The Menace of Fascism

The Menace of Fascism

The Menace of Fascism

The Menace of Fascism

Excerpt

"We belong to a youth without hope in the future and without happiness in the present."

(Extract from the letter of a young German of 1932).

FOR MORE than a hundred years we have lived in and by a great hope. So natural, so universal, has been this hope that it is only now, when it threatens to leave us, that we have become conscious of its existence. During all this time, in Western Europe since the French Revolution, in America since the Declaration of Independence, in Britain since the great Reform Bill, it has been possible for the mass of mankind to hope and to aspire. At the back of the minds of nearly every man, encouraging his toil, reconciling him to life's hardships, sustaining his energy, has been the belief that slowly, gradually, but surely, with only temporary setbacks, things would get better--if not for him, then for his children. In that hope and that faith we have all found it possible to live, work and have our being.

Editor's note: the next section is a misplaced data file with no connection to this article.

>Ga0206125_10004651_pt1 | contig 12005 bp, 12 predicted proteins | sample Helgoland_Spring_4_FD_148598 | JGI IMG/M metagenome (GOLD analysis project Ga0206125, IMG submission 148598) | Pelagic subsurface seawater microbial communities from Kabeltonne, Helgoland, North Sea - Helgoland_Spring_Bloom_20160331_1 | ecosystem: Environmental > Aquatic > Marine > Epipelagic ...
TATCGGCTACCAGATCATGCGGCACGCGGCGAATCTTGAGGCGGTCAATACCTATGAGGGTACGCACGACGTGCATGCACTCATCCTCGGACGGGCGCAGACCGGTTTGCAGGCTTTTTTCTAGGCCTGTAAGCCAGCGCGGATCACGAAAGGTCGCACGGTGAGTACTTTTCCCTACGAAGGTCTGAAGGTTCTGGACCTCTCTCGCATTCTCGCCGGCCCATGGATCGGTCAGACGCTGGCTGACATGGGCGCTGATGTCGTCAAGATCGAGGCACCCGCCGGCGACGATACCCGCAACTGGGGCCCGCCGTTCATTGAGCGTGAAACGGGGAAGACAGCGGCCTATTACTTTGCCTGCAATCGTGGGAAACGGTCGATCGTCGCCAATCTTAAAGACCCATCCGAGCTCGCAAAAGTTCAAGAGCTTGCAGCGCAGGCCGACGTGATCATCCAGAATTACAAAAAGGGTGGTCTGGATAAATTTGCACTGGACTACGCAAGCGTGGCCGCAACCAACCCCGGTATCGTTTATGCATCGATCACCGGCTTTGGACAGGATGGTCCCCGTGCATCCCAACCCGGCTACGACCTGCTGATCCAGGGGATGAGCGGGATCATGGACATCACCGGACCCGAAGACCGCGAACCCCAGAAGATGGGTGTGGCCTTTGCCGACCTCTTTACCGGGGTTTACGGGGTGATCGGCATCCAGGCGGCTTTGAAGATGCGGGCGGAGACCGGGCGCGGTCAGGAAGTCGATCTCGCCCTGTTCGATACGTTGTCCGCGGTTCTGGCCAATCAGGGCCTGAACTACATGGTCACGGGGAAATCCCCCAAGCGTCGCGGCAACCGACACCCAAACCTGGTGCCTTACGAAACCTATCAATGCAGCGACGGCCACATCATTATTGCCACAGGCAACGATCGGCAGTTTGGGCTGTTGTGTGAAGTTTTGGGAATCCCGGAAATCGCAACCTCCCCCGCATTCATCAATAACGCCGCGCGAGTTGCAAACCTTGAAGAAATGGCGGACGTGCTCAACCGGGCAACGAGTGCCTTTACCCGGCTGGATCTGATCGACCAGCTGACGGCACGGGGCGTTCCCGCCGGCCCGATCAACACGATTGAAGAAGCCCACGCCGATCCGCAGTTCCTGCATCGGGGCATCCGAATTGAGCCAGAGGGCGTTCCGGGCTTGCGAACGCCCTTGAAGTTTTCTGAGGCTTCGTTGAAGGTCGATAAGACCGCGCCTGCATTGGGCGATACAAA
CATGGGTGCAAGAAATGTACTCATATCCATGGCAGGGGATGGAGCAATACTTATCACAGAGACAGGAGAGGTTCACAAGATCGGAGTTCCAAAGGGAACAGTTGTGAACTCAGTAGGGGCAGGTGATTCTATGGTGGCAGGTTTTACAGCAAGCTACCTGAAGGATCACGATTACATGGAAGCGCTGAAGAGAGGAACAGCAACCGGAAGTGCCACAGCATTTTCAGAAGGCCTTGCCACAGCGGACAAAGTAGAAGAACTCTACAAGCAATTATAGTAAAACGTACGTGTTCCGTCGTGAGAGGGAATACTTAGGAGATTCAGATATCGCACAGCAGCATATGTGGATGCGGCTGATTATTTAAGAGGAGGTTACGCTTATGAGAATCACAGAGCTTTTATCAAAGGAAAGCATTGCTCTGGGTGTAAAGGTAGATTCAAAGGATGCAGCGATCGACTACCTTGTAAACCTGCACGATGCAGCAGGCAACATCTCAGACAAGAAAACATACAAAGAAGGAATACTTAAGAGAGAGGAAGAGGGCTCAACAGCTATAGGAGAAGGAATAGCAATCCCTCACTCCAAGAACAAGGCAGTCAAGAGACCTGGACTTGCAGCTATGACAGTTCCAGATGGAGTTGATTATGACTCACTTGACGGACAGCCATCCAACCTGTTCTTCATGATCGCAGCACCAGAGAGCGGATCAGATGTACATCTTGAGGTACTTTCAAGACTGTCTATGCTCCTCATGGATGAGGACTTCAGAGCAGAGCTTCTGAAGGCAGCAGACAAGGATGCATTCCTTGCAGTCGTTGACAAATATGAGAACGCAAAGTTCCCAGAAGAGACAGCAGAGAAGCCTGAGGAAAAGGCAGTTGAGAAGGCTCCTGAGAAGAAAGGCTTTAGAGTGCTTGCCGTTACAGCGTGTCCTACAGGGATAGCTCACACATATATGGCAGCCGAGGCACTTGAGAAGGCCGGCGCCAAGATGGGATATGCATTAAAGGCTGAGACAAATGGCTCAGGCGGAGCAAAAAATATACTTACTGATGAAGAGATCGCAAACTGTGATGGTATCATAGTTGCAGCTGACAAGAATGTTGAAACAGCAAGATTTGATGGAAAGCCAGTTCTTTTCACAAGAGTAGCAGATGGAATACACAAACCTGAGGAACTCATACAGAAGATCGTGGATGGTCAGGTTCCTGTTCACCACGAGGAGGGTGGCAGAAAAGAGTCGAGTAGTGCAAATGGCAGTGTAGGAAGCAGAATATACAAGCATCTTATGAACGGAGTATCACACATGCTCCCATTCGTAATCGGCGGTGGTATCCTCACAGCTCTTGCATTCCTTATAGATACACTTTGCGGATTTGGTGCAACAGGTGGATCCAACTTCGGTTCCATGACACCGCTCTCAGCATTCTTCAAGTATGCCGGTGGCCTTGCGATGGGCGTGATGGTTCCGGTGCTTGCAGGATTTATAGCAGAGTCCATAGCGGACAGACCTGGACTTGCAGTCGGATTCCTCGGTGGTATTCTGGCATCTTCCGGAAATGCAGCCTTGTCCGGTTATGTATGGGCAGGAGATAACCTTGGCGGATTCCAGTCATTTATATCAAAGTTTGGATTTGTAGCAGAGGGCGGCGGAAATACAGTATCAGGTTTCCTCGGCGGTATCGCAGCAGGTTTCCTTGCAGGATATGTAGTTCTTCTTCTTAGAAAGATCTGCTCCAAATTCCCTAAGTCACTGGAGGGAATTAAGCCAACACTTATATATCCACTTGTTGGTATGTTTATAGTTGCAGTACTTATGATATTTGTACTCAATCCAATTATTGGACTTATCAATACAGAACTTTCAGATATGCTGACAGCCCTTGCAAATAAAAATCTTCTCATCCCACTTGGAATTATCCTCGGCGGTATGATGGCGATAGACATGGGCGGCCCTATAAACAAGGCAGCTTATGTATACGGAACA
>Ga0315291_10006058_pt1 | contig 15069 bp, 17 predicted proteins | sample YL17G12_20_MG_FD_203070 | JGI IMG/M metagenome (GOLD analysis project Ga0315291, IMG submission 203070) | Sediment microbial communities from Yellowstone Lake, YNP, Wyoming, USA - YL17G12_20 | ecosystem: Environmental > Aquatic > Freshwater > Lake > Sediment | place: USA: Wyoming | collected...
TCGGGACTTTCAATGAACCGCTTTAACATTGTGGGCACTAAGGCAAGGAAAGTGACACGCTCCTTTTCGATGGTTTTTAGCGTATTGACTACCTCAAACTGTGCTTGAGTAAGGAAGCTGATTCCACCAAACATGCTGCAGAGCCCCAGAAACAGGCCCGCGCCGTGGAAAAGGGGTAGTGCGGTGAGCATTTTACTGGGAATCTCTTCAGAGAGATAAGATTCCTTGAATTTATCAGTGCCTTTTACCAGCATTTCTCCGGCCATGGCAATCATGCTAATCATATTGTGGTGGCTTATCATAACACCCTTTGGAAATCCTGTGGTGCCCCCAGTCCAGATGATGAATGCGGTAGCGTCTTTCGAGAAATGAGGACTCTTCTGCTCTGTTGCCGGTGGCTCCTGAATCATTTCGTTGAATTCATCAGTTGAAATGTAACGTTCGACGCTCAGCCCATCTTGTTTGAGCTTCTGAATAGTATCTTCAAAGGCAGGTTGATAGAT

Search by... Author
Show... All Results Primary Sources Peer-reviewed

Oops!

An unknown error has occurred. Please click the button below to reload the page. If the problem persists, please try again in a little while.